Do you feel intimidated when it comes to testing your Android Apps? Does Server Dependency as the main source of flakiness always scare you?
Have you leveraged Dependency Injection, Repository Pattern, MVP or MVVM pattern and using fakes or mocks to make your code highly testable but still feel something is incomplete.
Do you have a legacy code base and wonder if there could be a way to efficiently test it without having to do even a slight refactoring. Well then you are at the right place.
Android P is almost here! As we put the finishing touches on the new platform, today we're bringing you Android P Beta 4. Beta 4 is the last preview milestone before we launch the official Android P platform later this summer. Take this opportunity to test your apps and publish updates, to make sure you offer a great experience for users transitioning to Android P!
Detekt is a static analyze tool for the Kotlin language. It’s open source, in active development and friendly to first time contributors. If you know PMD or Findbugs it’s very familiar and specialises in code smells for Kotlin. Extending Detekt with your own custom rule is super straightforward.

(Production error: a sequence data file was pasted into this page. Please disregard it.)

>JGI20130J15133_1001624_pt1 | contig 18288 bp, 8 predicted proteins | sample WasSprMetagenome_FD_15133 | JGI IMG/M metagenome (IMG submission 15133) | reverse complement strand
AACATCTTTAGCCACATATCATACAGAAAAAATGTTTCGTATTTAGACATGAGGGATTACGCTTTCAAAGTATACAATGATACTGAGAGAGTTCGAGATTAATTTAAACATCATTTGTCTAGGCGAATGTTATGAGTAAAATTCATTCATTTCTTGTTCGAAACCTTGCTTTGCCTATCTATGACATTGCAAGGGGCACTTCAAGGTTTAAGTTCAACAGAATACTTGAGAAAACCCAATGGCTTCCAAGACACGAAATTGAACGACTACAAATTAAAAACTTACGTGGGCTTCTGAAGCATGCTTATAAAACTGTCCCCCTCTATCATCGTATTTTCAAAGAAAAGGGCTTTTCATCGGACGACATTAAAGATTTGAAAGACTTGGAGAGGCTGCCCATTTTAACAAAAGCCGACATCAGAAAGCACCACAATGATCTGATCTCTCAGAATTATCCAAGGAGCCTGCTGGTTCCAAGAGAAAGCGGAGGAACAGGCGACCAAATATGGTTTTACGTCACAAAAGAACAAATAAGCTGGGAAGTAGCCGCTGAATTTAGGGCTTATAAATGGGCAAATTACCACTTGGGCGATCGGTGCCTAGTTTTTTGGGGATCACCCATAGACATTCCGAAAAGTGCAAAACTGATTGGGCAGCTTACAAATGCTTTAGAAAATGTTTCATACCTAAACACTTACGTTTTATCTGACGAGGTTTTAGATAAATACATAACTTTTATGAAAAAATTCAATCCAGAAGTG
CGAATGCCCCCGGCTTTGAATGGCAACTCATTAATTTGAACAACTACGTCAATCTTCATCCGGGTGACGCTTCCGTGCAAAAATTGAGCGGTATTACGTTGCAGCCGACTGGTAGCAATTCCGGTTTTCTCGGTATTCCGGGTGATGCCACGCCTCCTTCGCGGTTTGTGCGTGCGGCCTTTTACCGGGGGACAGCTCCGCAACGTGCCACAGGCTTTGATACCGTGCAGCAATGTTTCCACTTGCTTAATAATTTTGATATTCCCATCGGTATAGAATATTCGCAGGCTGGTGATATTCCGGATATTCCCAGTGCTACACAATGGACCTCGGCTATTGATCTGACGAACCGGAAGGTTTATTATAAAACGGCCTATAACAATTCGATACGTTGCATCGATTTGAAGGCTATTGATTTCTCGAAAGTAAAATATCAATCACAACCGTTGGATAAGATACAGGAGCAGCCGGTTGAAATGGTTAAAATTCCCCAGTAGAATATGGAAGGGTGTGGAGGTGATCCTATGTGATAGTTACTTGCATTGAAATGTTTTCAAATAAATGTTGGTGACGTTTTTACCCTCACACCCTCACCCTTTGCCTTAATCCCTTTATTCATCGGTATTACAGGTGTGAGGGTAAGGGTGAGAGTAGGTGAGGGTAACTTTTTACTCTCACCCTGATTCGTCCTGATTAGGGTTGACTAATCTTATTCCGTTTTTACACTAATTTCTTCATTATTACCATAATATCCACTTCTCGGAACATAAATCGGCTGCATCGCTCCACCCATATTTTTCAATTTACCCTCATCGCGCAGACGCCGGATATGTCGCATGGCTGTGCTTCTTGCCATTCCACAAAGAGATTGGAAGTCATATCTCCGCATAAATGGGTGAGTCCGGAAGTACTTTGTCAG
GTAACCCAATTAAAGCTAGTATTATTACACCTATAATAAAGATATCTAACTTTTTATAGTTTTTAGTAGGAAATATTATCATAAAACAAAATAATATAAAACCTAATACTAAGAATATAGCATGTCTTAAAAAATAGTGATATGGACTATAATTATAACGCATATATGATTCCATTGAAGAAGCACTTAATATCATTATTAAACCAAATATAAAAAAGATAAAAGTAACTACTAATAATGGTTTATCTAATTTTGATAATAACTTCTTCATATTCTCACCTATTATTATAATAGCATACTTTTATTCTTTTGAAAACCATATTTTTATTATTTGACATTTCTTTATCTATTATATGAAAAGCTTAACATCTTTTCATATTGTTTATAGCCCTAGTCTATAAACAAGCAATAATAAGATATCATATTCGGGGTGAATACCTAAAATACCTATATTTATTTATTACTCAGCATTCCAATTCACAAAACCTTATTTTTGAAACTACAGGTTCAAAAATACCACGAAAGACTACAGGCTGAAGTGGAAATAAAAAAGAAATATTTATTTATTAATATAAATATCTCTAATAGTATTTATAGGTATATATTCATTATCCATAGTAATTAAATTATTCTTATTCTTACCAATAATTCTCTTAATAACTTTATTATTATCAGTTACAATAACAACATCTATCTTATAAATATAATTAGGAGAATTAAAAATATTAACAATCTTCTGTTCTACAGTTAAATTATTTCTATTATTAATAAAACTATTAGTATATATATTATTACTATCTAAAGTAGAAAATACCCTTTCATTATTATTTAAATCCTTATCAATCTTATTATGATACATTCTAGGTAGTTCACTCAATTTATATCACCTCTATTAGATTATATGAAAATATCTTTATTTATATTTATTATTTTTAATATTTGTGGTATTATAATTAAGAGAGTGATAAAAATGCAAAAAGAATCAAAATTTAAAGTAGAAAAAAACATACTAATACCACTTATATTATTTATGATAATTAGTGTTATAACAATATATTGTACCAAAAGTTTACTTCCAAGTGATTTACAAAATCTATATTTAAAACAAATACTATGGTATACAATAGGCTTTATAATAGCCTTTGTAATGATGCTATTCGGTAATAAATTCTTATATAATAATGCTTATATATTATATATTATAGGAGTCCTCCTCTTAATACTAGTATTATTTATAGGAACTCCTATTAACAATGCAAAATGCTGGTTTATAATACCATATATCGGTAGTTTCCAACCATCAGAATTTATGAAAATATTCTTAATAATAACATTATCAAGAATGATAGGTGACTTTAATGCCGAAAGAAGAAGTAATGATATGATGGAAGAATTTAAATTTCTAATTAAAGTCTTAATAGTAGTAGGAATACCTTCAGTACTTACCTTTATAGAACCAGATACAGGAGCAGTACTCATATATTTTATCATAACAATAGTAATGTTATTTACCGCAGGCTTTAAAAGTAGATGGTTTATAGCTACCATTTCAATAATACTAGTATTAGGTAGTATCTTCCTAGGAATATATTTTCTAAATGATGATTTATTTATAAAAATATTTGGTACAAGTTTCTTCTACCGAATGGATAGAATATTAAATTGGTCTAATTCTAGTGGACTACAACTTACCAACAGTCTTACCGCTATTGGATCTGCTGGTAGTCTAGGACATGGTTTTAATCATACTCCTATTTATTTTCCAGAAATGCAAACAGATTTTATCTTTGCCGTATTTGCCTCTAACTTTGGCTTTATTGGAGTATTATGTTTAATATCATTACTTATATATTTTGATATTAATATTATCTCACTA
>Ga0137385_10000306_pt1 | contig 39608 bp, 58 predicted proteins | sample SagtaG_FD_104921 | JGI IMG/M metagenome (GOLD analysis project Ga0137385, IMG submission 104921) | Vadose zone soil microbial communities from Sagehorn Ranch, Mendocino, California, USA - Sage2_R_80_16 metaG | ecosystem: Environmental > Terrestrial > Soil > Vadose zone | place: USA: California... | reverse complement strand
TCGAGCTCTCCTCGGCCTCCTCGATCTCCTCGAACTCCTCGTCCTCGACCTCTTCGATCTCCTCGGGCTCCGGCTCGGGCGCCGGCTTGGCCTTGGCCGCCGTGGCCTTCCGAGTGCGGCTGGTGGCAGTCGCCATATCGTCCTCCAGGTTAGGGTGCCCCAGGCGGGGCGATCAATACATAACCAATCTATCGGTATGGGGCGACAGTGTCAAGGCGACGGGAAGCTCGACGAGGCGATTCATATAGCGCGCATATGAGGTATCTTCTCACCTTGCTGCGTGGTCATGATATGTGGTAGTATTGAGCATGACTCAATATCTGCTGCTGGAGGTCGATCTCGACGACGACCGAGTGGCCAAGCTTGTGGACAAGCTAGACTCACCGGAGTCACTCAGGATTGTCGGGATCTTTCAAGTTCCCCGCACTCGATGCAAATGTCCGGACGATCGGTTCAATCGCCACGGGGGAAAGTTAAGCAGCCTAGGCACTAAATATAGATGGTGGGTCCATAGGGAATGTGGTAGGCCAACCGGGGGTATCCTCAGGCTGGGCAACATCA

Android KTX is one of the new kids in the Android Jetpack family. It’s a collection of Kotlin extension functions that will beautify and give a Kotlin-ish touch to existing Android APIs. KTX takes advantage of many of the awesome features in the Kotlin language to make all the old and rusty Java Android APIs feel like brand new.
The Android developer community has long expressed a desire to contribute more easily to AndroidX; however, this was always a challenge due to the reasons described above. This changes today: AndroidX development is moving to public AOSP. That means that our primary feature development (except for top-secret integrations with the platform 😀) and bug fixes will be done in the open using the r.android.com Gerrit review tool and changes will be visible in the aosp/androidx-master-dev branch.